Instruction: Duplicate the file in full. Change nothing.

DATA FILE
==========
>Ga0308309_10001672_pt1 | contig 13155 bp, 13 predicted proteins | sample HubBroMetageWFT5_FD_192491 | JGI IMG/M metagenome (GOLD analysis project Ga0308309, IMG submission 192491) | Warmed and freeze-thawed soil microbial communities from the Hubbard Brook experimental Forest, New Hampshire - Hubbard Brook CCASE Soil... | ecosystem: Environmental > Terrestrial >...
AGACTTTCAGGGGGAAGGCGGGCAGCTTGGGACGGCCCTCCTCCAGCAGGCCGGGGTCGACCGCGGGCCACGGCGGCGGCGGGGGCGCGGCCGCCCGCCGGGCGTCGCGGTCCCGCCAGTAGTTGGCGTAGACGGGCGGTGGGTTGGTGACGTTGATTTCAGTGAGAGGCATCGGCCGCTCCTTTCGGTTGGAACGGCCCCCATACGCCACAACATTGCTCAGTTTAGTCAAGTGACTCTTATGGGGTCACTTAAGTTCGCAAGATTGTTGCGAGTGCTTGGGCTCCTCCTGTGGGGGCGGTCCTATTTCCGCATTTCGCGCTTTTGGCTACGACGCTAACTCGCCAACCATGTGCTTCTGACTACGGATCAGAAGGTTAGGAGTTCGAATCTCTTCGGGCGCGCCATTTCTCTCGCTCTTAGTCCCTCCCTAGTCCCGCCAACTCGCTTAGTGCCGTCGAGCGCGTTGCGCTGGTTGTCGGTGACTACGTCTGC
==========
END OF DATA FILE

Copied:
>Ga0308309_10001672_pt1 | contig 13155 bp, 13 predicted proteins | sample HubBroMetageWFT5_FD_192491 | JGI IMG/M metagenome (GOLD analysis project Ga0308309, IMG submission 192491) | Warmed and freeze-thawed soil microbial communities from the Hubbard Brook experimental Forest, New Hampshire - Hubbard Brook CCASE Soil... | ecosystem: Environmental > Terrestrial >...
AGACTTTCAGGGGGAAGGCGGGCAGCTTGGGACGGCCCTCCTCCAGCAGGCCGGGGTCGACCGCGGGCCACGGCGGCGGCGGGGGCGCGGCCGCCCGCCGGGCGTCGCGGTCCCGCCAGTAGTTGGCGTAGACGGGCGGTGGGTTGGTGACGTTGATTTCAGTGAGAGGCATCGGCCGCTCCTTTCGGTTGGAACGGCCCCCATACGCCACAACATTGCTCAGTTTAGTCAAGTGACTCTTATGGGGTCACTTAAGTTCGCAAGATTGTTGCGAGTGCTTGGGCTCCTCCTGTGGGGGCGGTCCTATTTCCGCATTTCGCGCTTTTGGCTACGACGCTAACTCGCCAACCATGTGCTTCTGACTACGGATCAGAAGGTTAGGAGTTCGAATCTCTTCGGGCGCGCCATTTCTCTCGCTCTTAGTCCCTCCCTAGTCCCGCCAACTCGCTTAGTGCCGTCGAGCGCGTTGCGCTGGTTGTCGGTGACTACGTCTGC